Brexit is making UK stocks cheap

Brexit uncertainty is pushing down UK stocks. Rather than shunning the UK markets, this could be a good time to buy.

Six months to the Brexit deadline, politicians on both sides of the English Channel are losing their cool.

“Liars!” shouts French President Emmanuel Macron to hubristic Leave campaigners who claimed Brexit was a piece of cake…

“Stalinists!” retorts Foreign Secretary Jeremy Hunt to EU leaders in an attempt to sink even lower than his predecessor Boris Johnson…

“Suicide vest!” that same Boris Johnson writes in his weekly Telegraph column because he needs to say outrageous things to stay relevant.

What a privilege it is to watch the crème de la crème of politics in action!

Kidding aside…

With the deadline for a deal approaching, all this noise doesn’t make investors particularly confident about the UK markets.

UK stocks are being punished across the board over the uncertainty caused by Brexit.

You might need a strong stomach to invest in the UK markets right now, but this could actually be an excellent moment to buy UK stocks.

As Jon Sindreu puts it in the Wall Street Journal, “Brexit is a buy for the brave”.

Investors shun UK stocks

Has there ever been an issue that’s received as much coverage as Brexit?

It’s on the news almost every day. Newspaper after newspaper gets filled with news and commentary on the UK’s departure from the EU.

At times it feels like nothing else has happened for the past two years…

With something so all-absorbing, it’s normal that any news on the matter – good or bad – has an outsized effect on the markets.

Lately, the pessimism about the current state of affairs has been carried a little too far.

It’s succeeded in turning the age-old negative correlation between the pound and UK stocks positive.

The rule used to be that a fall in the pound’s value would give the FTSE a lift. That’s because overseas earnings of global UK companies are boosted by a weaker pound.

But in August that inverse relationship became a direct one. The index fell by 2% as the pound weakened by roughly 2% as well.

Small and medium-sized UK companies have been affected the most in the stock market. They tend to be more vulnerable to domestic risk than blue chips.

Their shares have fallen to their lowest level since 1996, relative to shares in other developed markets.

Even multinationals listed on the FTSE 100, which make much of their money overseas and are less exposed to domestic trouble, are trading at a discount.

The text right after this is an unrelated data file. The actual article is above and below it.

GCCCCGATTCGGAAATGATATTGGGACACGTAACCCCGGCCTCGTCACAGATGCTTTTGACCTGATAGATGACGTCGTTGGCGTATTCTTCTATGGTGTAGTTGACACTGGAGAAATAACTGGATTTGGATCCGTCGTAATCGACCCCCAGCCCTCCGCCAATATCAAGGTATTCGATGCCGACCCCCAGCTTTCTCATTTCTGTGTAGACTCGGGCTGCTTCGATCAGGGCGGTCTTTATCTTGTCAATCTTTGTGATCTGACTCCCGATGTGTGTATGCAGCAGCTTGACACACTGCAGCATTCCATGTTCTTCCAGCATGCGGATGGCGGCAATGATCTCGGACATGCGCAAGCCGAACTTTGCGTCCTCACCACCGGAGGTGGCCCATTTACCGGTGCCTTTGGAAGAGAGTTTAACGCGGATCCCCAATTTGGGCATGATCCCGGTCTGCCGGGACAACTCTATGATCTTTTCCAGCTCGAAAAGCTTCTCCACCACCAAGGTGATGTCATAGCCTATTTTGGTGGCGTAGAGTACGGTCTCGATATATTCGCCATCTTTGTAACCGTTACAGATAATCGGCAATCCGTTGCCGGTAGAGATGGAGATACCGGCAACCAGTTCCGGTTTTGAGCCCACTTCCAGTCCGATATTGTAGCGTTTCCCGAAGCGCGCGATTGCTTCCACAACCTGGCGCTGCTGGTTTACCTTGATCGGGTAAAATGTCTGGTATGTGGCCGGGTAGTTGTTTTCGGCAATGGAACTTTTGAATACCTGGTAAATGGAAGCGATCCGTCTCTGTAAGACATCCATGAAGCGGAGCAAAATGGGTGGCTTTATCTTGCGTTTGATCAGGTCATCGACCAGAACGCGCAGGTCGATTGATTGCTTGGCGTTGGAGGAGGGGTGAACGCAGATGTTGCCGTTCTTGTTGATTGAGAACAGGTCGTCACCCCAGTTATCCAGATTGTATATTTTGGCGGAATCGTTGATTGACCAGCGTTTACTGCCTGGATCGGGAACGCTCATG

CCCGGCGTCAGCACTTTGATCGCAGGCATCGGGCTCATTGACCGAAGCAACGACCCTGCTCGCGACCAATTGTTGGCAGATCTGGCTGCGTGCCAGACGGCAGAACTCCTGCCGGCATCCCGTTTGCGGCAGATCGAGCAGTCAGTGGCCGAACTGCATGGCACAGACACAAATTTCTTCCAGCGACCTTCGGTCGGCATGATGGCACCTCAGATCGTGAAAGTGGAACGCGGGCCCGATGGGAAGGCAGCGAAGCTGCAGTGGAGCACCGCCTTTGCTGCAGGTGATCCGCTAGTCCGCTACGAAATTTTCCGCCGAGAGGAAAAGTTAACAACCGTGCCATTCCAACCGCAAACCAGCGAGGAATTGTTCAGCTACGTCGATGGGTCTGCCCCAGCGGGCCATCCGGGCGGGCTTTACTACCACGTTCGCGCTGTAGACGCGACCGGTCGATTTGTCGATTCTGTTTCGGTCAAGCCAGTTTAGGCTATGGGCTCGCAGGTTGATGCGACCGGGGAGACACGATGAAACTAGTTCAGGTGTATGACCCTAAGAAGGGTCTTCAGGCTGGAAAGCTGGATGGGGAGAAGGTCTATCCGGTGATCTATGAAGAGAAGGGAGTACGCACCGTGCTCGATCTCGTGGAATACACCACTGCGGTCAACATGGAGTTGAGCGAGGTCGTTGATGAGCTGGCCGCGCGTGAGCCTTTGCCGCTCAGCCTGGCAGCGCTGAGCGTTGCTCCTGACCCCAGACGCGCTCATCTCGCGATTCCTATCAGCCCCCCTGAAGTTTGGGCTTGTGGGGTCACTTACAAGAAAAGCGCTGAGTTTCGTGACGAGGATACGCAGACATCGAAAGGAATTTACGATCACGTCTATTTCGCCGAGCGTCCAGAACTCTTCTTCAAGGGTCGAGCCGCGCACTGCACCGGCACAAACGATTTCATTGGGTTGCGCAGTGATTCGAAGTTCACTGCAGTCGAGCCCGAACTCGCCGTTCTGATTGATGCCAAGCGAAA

Bank of America Merrill Lynch asked a bunch of fund managers about their investment choices last month.

No less than 42% of them think their holdings will be biased against UK stocks over the next year. That’s quite a lot, especially since less than 20% seems worried about Italy.

“With the deadline for a Brexit deal now six months away, many international investors have become bored with the impenetrable political back-and-forth, making the UK equity market the most unloved in Europe,” argues Jon Sindreu in the WSJ.

It looks like the downside risk of the UK crashing out of the EU without a deal is weighing heavy on the minds of investors. They’re not taking any chances.

Keep calm and carry on

But wherever there’s difficulty, there’s opportunity a wise man once said…

The trick is to tune out all the noise and focus on what’s really important, like a company’s share price compared to its earnings.

Commodities speculator Richard Dennis, who is said to have turned $1,600 into $200 million, has a curious strategy: trade with a hangover.

It takes the emotion out of investing, he says. You’re unmoved by all the excitement around and act more mechanically. It’s the best way to keep sentiment at bay.

I’m not suggesting you keep a cooler next to your sofa and drink until you pass out, only to wake up with a throbbing headache. I doubt that tactic works for a lot of people.

But closing yourself off from all the Brexit news, which the media turns into Shakespearean drama, does sound like a winning strategy.

Right now the market may feel overly bearish with all the talk about a no deal Brexit, even though the odds of that happening are still minimal.

Let’s not get carried away, says Sindreu. There are still plenty of reasons why you could do a lot worse than invest in UK stocks right now.

“As gambles go, betting on one of the world’s richest and best-connected countries as it revises its trade arrangements should seem less risky than betting on the fate of the emerging world, or arguably even Italy’s growth potential within the eurozone.”

Keep calm and carry on, agrees Income For Life investment director Greg Robinson:

“There is likely to be at least a last minute fudge to save the day. Look to the Canada/US NAFTA deal that was just concluded on the last day of negotiations.

“The EU are masters of last minute deals. In that case there could be lots of upside.”

It’s true that the markets don’t like the uncertainty that’s been hanging over the UK for years. And increasingly bitter-sounding politicians on both sides are not helping.

But the risk of a no deal Brexit is being overstated. This creates opportunities for investors to get in the UK market before a relief rally is bound to lift stocks higher.

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